The Baal Shem Tov, or Besht —  the founder of Chasidism — 
met the soul of the Messiah during an ascent to heaven. 
The Besht asked him, "When will the Master come?" 
The Messiah answered, "When your wellsprings break forth to the outside!" 
(from a letter written by the Besht to his brother-in-law about one of his soul ascents) 


Loving the Neighbor/Loving the Stranger

A resource for talking about refugees and immigration in Torah


We say that caring for the stranger is mentioned 36 times in Torah, more than any other mitzvah. It's actually many more than 36 times! Download this 6-page resource and see for yourself: it is by far the most frequently mentioned mitzvah category in the whole Torah. The resource sheets include every single verse from Tanakh dealing with the stranger as well as context, and a selection from midrash and Jewish thinkers ancient and modern, on the stranger, refugees, and universal human dignity.

You can also download a brief PowerPoint on loving the stranger that uses just seven of the quotes from the resource packet. Good for a 10-15 minute Zoom presentation (or download a PDF of the PowerPoint).

In this Shmita year of 5782 (2021-2022), let's also pay attention to the fact that commandments to care for the stranger in Exodus 23 bracket the commandment to observe the Shmita year:

9 And you shall not oppress/tilchatz a stranger – and you have known the soul/nefesh of the stranger, for you were strangers in the land of Egypt. 10 Six years you may sow your land and gather in her produce. 11 But in the seventh [year] you shall release her and let it go; and the poor of your people will eat, and what they leave over, the beasts of the field will eat. So shall you do to your vineyard [and] to your olive [grove]. 12 Six days you may do your work, but on the seventh day you shall rest, in order that your ox and your donkey will rest, and your maidservant’s son and the stranger will be re-ensouled/vayinafeish.
We also learn in Leviticus 25 that we should see ourselves as strangers in the land, which means, among other things, that we must not lord it over other people, or over the land.

Torah is not just a simplistic recapitulation of liberal values. We like to take the commandment to "love your neighbor as yourself" as one of the moral foundations of universal human dignity. But the Torah divides love into two commandments; the complementary commandment says, "the stranger who sojourns with shall love him as yourself, for you were strangers in the land of Egypt." Neither is universal by itself, which is why both are needed. Here are the verses:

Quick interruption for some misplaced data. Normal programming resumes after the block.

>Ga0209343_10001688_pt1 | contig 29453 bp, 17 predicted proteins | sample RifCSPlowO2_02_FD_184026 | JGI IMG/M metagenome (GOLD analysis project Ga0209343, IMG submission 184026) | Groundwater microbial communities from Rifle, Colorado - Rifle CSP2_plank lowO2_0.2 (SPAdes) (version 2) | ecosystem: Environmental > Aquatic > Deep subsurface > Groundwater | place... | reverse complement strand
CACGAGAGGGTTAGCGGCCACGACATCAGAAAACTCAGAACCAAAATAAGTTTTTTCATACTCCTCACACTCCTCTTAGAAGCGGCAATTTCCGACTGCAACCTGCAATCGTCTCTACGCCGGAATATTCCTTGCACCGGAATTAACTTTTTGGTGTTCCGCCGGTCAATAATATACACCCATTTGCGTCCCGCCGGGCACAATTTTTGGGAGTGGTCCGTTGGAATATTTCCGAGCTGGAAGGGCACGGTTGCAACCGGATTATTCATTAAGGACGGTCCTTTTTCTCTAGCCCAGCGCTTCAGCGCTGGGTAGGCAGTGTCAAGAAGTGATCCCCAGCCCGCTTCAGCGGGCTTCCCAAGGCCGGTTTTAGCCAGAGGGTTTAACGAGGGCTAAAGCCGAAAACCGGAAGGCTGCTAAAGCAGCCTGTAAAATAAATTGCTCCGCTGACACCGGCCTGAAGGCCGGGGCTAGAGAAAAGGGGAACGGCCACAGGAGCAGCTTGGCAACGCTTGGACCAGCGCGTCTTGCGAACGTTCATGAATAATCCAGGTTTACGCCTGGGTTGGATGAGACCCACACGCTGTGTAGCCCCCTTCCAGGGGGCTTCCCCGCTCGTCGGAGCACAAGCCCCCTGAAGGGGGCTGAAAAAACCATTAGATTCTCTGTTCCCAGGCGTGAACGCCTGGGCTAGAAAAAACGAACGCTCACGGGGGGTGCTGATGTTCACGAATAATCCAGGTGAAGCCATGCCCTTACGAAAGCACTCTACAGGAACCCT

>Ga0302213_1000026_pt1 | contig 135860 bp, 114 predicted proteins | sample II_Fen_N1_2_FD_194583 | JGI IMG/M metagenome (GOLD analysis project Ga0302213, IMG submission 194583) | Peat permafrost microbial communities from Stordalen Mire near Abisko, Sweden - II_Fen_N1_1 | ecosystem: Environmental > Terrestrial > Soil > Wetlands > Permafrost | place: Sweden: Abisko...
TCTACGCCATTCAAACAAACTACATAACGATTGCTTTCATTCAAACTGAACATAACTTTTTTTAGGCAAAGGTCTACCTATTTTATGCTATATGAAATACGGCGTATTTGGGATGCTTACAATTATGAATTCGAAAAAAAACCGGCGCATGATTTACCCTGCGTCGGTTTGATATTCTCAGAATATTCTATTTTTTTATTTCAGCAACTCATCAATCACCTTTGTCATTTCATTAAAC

1. Lev 19:18: You shall neither take revenge from nor bear a grudge against the members of your people; and you shall love your fellow/friend/rei’ekha (usually translated: ‘neighbor’) like yourself/kamokha. I am YHVH.

2. Lev 19:34: Like a native/citizen/ezrach from among you shall be the stranger who sojourns with you / hager hagar itchem for you, and you shall love him as yourself/kamokha; for you were strangers in the land of Egypt. I am YHVH your God.

A fundamental question that motivated me to create this resource is, Why are there two separate commands to love in Leviticus 19, one to love the friend and one to love the stranger? Why not one commandment to love all humanity?

Let's assume that the Torah is giving us the best possible foundation for a moral and humanistic ethic. What necessitates this doubling of the mitzvah, in which the stranger is both like the neighbor and unlike the neighbor? Why is that a better foundation than just saying "love every fellow human being as yourself"?

The Torah seems to ask us to look inside ourselves to find what we have in common with a stranger whom we do not know: we know what it is like to feel like a stranger. Reflecting on that can enable us to find common ground with almost any person. The Torah requires us to go one level of reflection deeper, beyond how we feel about ourselves, beyond what might be instinctual feelings, to find the level at which we are the same.

I put together this text study resource, "Loving the Neighbor/Loving the Stranger" including all the verses that mention the stranger, to help people explore these questions. I finished the first version shared here in time for National Refugee Shabbat October 19, 2018, parshat Lekh L'kha, where Avram declares himself ger v'toshav, a stranger and sojourner.